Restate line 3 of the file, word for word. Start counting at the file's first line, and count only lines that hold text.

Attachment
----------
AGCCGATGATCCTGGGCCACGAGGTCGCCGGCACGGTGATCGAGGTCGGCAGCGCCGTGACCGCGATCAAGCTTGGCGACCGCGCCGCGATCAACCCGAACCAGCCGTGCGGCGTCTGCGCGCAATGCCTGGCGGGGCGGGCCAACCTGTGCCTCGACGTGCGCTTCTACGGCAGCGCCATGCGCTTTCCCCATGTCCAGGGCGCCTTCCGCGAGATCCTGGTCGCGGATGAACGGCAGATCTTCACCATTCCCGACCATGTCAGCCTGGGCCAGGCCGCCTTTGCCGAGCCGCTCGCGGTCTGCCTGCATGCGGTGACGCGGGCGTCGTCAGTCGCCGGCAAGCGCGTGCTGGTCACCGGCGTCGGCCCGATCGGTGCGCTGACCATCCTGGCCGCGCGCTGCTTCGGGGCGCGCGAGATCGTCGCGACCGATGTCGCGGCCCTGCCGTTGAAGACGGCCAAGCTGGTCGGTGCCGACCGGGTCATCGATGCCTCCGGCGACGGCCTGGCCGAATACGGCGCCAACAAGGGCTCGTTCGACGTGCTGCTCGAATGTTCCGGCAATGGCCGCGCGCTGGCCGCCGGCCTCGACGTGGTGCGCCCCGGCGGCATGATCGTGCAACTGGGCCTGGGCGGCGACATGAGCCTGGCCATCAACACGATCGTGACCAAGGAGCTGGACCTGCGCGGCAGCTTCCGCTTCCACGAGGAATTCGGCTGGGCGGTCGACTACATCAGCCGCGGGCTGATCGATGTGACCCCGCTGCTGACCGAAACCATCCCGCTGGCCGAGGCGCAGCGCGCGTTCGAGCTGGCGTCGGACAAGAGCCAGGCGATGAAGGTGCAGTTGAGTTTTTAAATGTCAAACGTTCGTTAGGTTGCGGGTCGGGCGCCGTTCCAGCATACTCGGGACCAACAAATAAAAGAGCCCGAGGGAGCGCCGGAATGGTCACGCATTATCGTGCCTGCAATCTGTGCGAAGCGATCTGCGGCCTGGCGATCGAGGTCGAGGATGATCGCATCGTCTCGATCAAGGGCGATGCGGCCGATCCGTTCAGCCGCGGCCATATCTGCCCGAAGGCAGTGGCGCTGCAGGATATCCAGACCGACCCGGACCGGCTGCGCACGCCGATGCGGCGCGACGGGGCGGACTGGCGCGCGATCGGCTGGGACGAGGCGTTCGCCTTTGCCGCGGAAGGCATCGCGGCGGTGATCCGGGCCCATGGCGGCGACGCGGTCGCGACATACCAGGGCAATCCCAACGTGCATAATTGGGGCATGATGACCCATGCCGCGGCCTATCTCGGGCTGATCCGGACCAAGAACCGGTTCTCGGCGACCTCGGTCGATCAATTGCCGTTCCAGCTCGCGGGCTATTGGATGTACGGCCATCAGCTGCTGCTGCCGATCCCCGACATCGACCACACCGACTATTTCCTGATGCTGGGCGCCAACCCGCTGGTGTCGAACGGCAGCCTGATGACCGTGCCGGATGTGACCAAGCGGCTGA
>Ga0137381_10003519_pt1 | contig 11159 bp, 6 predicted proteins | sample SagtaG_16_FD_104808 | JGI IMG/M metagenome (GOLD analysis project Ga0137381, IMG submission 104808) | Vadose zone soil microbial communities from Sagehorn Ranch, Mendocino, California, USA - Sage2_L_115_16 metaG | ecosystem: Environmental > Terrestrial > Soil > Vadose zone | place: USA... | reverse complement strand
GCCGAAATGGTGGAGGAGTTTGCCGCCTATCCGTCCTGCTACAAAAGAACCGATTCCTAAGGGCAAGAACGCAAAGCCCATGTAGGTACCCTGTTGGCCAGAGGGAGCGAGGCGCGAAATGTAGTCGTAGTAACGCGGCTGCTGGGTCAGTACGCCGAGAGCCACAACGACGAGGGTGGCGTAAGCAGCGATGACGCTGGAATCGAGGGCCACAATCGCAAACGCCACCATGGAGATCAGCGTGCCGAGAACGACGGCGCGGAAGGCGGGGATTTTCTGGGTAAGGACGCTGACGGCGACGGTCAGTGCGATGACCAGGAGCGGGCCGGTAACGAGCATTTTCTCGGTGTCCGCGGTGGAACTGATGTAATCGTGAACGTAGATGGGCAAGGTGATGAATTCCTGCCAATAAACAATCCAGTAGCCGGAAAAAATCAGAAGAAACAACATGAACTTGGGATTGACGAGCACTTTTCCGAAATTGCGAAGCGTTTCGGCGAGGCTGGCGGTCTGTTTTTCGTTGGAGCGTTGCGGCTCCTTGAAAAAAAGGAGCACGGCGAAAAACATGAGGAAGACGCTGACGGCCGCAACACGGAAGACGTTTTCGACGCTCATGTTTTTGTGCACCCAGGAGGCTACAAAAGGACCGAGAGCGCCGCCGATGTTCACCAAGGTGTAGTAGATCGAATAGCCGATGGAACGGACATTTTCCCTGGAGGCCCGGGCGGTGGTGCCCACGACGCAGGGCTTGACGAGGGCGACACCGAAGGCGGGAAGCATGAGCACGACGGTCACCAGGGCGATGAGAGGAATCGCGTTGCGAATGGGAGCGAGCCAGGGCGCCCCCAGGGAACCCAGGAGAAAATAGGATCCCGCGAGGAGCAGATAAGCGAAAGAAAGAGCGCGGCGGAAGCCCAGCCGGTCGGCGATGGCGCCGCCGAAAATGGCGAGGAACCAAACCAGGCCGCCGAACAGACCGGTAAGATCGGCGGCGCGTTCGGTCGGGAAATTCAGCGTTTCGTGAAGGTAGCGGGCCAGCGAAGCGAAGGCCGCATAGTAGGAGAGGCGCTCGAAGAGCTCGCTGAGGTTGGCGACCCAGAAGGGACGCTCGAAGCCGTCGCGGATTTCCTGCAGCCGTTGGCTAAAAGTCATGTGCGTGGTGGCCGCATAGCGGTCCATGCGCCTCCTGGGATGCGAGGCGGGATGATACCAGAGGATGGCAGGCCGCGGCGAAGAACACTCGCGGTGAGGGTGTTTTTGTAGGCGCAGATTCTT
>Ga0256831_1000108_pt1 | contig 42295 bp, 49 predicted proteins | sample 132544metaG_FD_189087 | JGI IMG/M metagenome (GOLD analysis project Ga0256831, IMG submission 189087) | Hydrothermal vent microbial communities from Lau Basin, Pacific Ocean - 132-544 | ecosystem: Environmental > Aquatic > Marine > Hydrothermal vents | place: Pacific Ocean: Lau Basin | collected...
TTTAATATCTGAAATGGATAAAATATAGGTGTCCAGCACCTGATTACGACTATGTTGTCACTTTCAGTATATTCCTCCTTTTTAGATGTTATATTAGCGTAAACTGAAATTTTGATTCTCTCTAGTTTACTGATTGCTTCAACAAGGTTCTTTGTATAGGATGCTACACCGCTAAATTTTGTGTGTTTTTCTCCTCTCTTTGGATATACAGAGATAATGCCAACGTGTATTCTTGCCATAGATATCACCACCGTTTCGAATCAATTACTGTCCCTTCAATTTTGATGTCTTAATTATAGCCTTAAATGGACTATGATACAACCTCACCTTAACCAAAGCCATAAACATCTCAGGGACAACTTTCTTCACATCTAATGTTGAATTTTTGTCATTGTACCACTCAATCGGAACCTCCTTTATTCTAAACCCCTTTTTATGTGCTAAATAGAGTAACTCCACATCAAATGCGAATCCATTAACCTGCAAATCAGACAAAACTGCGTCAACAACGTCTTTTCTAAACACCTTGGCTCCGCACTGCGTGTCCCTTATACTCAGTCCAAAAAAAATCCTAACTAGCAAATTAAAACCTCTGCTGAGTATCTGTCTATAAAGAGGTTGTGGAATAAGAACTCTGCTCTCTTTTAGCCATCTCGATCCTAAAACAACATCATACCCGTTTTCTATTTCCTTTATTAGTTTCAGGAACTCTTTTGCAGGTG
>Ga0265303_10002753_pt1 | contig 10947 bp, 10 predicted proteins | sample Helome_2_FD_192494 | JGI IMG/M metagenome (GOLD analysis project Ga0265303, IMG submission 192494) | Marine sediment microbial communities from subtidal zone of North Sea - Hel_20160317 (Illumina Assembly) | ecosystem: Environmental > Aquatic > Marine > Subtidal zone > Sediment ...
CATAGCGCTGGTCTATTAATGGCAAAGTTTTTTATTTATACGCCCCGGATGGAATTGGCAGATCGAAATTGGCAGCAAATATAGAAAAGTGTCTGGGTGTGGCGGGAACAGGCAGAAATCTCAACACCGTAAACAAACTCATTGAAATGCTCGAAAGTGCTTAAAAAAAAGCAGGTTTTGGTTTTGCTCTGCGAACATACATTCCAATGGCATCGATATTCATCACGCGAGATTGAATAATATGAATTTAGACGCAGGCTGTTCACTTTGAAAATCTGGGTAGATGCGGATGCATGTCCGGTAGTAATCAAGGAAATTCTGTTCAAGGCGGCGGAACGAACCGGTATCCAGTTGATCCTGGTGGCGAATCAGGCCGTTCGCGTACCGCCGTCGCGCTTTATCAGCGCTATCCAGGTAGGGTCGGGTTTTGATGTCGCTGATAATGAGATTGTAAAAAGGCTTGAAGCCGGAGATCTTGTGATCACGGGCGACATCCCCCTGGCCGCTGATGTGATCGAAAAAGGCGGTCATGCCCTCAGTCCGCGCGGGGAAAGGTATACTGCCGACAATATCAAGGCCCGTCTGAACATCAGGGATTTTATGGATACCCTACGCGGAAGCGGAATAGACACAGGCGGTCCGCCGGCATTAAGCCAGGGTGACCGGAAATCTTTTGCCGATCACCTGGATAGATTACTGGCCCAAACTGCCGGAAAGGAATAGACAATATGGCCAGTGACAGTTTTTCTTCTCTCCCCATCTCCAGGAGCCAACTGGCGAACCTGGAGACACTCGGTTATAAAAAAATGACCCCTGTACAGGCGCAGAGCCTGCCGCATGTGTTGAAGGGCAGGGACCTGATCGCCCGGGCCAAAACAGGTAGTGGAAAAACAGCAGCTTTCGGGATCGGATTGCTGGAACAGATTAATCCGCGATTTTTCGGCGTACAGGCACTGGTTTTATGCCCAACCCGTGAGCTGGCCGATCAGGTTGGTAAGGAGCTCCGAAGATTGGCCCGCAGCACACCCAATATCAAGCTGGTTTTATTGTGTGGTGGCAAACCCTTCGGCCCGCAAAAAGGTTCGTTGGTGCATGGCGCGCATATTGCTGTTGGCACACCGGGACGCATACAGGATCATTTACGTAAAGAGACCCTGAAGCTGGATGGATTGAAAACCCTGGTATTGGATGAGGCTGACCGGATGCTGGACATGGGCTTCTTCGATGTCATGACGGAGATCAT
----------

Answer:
GCCGAAATGGTGGAGGAGTTTGCCGCCTATCCGTCCTGCTACAAAAGAACCGATTCCTAAGGGCAAGAACGCAAAGCCCATGTAGGTACCCTGTTGGCCAGAGGGAGCGAGGCGCGAAATGTAGTCGTAGTAACGCGGCTGCTGGGTCAGTACGCCGAGAGCCACAACGACGAGGGTGGCGTAAGCAGCGATGACGCTGGAATCGAGGGCCACAATCGCAAACGCCACCATGGAGATCAGCGTGCCGAGAACGACGGCGCGGAAGGCGGGGATTTTCTGGGTAAGGACGCTGACGGCGACGGTCAGTGCGATGACCAGGAGCGGGCCGGTAACGAGCATTTTCTCGGTGTCCGCGGTGGAACTGATGTAATCGTGAACGTAGATGGGCAAGGTGATGAATTCCTGCCAATAAACAATCCAGTAGCCGGAAAAAATCAGAAGAAACAACATGAACTTGGGATTGACGAGCACTTTTCCGAAATTGCGAAGCGTTTCGGCGAGGCTGGCGGTCTGTTTTTCGTTGGAGCGTTGCGGCTCCTTGAAAAAAAGGAGCACGGCGAAAAACATGAGGAAGACGCTGACGGCCGCAACACGGAAGACGTTTTCGACGCTCATGTTTTTGTGCACCCAGGAGGCTACAAAAGGACCGAGAGCGCCGCCGATGTTCACCAAGGTGTAGTAGATCGAATAGCCGATGGAACGGACATTTTCCCTGGAGGCCCGGGCGGTGGTGCCCACGACGCAGGGCTTGACGAGGGCGACACCGAAGGCGGGAAGCATGAGCACGACGGTCACCAGGGCGATGAGAGGAATCGCGTTGCGAATGGGAGCGAGCCAGGGCGCCCCCAGGGAACCCAGGAGAAAATAGGATCCCGCGAGGAGCAGATAAGCGAAAGAAAGAGCGCGGCGGAAGCCCAGCCGGTCGGCGATGGCGCCGCCGAAAATGGCGAGGAACCAAACCAGGCCGCCGAACAGACCGGTAAGATCGGCGGCGCGTTCGGTCGGGAAATTCAGCGTTTCGTGAAGGTAGCGGGCCAGCGAAGCGAAGGCCGCATAGTAGGAGAGGCGCTCGAAGAGCTCGCTGAGGTTGGCGACCCAGAAGGGACGCTCGAAGCCGTCGCGGATTTCCTGCAGCCGTTGGCTAAAAGTCATGTGCGTGGTGGCCGCATAGCGGTCCATGCGCCTCCTGGGATGCGAGGCGGGATGATACCAGAGGATGGCAGGCCGCGGCGAAGAACACTCGCGGTGAGGGTGTTTTTGTAGGCGCAGATTCTT